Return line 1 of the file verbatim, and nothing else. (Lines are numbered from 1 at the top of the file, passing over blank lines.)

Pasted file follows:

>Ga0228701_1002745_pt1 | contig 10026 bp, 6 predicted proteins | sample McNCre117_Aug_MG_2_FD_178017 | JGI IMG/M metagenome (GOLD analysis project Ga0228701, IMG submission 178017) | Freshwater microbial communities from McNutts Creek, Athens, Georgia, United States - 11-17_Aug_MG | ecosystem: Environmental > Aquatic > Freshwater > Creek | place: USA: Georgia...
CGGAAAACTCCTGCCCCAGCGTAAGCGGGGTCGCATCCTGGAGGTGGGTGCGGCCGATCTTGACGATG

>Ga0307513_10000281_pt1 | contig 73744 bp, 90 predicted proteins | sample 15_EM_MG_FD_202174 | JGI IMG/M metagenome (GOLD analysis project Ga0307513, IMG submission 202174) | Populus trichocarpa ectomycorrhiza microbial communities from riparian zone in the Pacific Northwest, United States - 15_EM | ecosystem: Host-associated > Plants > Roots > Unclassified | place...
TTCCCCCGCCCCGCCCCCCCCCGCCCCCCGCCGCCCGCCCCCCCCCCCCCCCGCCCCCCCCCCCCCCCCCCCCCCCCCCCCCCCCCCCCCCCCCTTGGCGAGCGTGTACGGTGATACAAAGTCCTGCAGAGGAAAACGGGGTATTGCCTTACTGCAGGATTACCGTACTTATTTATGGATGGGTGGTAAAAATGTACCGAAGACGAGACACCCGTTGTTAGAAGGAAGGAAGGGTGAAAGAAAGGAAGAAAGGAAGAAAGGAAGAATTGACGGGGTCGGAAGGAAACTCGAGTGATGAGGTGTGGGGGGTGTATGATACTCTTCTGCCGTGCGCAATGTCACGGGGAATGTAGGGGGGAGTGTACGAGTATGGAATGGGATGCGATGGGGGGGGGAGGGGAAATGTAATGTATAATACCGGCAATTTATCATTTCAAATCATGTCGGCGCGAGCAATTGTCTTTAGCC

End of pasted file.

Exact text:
>Ga0228701_1002745_pt1 | contig 10026 bp, 6 predicted proteins | sample McNCre117_Aug_MG_2_FD_178017 | JGI IMG/M metagenome (GOLD analysis project Ga0228701, IMG submission 178017) | Freshwater microbial communities from McNutts Creek, Athens, Georgia, United States - 11-17_Aug_MG | ecosystem: Environmental > Aquatic > Freshwater > Creek | place: USA: Georgia...